The day after his arrest, as news reports surfaced, America responded with an official complaint, but little more. Sharqawi's case symbolizes the democracy struggle here in Egypt: For all of president Bush's promises back in 2004 to bring freedom to the Middle East, advocates for change in Cairo are today almost entirely on their own.
Sharqawi's is not an isolated case. The top opposition candidate from the 2005 national election was arrested soon after those elections and has been in jail now for more than a year. The editor of one of the most popular opposition papers, Ibrahim Essa, along with two reporters were recently sentenced to a year in jail for "insulting" the president in an article. In June the government ordered two US-based democracy NGOs to stop their work in Egypt. The list goes on. America's complaints are few. One person I spoke with who has had contact with senior members of the Bush administration said that he had been told directly by those officials that pressure would not be brought to bare on Egypt's government to curb its abuses or reform its electoral laws.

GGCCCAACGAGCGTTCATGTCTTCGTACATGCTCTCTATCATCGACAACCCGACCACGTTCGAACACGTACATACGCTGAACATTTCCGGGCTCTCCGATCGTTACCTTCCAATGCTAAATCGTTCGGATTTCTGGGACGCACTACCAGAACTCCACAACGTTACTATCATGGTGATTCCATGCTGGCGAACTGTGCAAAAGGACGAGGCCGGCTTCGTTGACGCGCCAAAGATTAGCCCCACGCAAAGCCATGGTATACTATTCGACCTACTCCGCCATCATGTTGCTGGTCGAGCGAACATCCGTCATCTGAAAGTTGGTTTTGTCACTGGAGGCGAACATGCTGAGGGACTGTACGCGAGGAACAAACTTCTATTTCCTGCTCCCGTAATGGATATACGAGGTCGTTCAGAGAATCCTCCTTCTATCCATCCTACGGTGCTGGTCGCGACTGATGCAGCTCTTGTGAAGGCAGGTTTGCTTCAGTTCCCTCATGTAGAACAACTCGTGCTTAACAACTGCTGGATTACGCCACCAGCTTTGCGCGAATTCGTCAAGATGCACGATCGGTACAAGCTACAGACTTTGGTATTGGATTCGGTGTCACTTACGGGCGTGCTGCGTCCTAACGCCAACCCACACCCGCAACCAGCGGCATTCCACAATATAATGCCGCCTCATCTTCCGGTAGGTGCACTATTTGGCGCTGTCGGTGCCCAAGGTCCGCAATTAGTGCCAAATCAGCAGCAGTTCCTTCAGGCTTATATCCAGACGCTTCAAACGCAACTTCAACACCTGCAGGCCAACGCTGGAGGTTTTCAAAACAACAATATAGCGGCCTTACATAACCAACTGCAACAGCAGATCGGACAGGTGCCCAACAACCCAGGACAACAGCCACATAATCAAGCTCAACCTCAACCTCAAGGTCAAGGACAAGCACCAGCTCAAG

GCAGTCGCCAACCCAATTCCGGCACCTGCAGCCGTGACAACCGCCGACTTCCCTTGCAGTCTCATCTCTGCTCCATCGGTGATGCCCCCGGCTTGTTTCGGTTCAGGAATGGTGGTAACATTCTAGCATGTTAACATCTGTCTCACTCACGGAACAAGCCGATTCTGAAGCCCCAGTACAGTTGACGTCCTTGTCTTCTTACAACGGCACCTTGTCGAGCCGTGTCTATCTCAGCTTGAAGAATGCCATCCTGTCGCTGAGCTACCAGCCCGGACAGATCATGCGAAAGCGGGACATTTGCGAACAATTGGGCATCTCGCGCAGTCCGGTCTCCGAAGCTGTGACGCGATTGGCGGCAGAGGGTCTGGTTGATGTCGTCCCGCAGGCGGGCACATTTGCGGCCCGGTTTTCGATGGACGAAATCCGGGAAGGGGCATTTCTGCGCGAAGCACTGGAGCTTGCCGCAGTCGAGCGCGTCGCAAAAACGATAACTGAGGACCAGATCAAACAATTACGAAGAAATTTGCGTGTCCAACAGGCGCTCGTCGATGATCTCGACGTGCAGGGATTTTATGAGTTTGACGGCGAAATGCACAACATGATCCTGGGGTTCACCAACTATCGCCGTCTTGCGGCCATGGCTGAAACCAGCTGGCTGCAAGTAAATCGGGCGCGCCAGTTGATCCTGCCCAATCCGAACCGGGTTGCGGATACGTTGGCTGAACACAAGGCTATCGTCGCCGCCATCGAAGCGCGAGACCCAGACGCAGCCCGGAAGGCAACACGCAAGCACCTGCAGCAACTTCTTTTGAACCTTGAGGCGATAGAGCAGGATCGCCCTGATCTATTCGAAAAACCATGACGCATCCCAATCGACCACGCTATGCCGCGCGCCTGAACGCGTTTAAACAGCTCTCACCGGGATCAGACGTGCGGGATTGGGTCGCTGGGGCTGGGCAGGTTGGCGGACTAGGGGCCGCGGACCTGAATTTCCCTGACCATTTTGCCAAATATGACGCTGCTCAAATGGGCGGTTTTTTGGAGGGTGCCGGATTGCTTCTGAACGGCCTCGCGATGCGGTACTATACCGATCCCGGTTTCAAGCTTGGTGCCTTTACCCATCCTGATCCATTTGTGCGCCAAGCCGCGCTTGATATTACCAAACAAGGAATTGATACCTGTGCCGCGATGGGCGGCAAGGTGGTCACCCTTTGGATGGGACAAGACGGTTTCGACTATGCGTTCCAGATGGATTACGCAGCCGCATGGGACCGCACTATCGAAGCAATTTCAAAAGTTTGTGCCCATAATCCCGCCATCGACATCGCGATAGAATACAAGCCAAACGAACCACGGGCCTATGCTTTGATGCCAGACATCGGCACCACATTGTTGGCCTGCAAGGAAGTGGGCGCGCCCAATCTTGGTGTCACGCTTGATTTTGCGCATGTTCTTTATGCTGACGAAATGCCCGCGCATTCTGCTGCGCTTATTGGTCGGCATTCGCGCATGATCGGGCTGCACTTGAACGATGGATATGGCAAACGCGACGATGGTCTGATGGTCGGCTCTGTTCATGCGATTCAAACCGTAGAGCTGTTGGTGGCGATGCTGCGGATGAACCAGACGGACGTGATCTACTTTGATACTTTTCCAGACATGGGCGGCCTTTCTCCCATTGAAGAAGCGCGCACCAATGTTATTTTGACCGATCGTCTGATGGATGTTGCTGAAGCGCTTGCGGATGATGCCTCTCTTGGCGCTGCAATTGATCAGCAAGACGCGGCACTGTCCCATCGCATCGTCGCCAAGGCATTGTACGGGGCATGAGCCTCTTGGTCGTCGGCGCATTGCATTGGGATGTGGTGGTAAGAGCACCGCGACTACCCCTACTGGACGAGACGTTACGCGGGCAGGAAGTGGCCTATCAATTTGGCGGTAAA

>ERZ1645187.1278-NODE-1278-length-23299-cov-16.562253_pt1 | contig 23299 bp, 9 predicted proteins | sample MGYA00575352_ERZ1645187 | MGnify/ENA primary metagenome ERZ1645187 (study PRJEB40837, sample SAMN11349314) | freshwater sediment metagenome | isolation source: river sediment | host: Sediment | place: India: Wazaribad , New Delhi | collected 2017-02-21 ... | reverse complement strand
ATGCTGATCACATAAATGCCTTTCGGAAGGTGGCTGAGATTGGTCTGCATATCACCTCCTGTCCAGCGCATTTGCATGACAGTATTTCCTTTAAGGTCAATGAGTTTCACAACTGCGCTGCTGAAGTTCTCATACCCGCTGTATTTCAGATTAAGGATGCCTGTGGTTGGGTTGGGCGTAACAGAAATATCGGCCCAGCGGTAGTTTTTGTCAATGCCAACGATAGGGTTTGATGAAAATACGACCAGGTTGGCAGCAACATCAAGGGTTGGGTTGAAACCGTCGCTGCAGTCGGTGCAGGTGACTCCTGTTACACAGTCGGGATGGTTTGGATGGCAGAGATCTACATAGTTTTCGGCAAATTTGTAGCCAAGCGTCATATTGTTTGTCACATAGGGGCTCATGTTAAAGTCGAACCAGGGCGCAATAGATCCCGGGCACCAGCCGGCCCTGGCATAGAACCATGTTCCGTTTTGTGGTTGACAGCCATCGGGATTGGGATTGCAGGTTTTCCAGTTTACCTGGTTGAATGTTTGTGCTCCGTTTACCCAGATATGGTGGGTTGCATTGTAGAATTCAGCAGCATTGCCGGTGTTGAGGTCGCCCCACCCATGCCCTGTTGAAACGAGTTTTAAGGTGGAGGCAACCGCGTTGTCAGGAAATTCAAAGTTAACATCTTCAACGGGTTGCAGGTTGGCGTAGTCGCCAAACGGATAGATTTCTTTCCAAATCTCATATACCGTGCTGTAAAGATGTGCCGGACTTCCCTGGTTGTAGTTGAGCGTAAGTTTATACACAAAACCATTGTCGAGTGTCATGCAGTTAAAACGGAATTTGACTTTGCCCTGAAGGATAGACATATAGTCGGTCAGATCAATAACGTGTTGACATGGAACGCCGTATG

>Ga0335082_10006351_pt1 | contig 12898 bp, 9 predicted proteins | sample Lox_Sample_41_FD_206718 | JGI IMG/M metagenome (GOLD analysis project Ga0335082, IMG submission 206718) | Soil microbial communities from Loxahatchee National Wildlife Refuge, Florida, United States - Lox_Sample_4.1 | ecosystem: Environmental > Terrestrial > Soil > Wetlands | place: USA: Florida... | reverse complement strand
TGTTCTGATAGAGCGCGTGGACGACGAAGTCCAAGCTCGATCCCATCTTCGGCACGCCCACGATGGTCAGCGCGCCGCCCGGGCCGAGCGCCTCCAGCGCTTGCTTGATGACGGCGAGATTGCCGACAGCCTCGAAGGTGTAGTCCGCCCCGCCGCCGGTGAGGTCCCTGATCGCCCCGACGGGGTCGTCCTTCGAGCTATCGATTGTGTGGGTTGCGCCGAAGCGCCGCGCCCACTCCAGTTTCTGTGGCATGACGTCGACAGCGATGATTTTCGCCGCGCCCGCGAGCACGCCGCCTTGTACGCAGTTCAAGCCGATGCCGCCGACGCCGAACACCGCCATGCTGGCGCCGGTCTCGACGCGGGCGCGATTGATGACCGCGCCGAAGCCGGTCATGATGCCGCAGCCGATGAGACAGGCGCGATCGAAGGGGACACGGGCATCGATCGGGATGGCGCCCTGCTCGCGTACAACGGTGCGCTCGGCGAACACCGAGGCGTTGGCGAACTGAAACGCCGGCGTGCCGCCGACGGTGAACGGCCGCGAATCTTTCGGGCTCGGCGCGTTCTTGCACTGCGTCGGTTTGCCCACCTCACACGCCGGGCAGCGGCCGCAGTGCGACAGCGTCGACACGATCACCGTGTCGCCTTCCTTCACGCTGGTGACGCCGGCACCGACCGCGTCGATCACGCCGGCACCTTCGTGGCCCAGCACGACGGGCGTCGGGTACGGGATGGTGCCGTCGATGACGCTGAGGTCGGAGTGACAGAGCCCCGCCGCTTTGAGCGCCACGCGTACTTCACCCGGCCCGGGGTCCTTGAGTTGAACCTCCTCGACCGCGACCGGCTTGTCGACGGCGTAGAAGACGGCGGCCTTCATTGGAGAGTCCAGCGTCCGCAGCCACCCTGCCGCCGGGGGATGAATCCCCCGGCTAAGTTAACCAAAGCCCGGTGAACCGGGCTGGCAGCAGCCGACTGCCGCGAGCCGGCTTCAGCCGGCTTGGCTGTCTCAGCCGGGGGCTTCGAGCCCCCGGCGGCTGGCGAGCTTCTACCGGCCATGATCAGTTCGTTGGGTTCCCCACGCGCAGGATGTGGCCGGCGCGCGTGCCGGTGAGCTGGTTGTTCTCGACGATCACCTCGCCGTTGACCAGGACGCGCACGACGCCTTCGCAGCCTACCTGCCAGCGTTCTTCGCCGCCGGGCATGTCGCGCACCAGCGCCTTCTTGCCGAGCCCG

The reason is not that America loves Egypt's current regime. It is because America fears what could, and ultimately would come if activists like Sharqawi get what they want. Sharqawi is 24 years old and a second year college student. His lawyer describes him as a secularist. If there were truly open elections in Egypt, people like Sharqawi would lose. Instead, the winners would probably be followers of Muhammad Akef.
Muhammad Akef is the head of the Muslim Brotherhood in Egypt, an organization that has widespread support here. The Brotherhood is officially band, as are all parties based on religion, but it's existence is tolerated. Members of parliament affiliated with the Brotherhood are technically independents, but everyone knows their affiliation, and in major newspapers, they are referred to as members of the Muslim Brotherhood. You can walk the back streets of Cairo and find posters pasted on the side of buildings with the slogan "Islam is the answer." You can talk to people in coffee shops and in electronics stores, and they will tell you openly that they support the Muslim Brotherhood. You can look at the parliament and see that the MB has more members than any other opposition block (it holds about 20 percent of the seats) and know that the the party's power is real.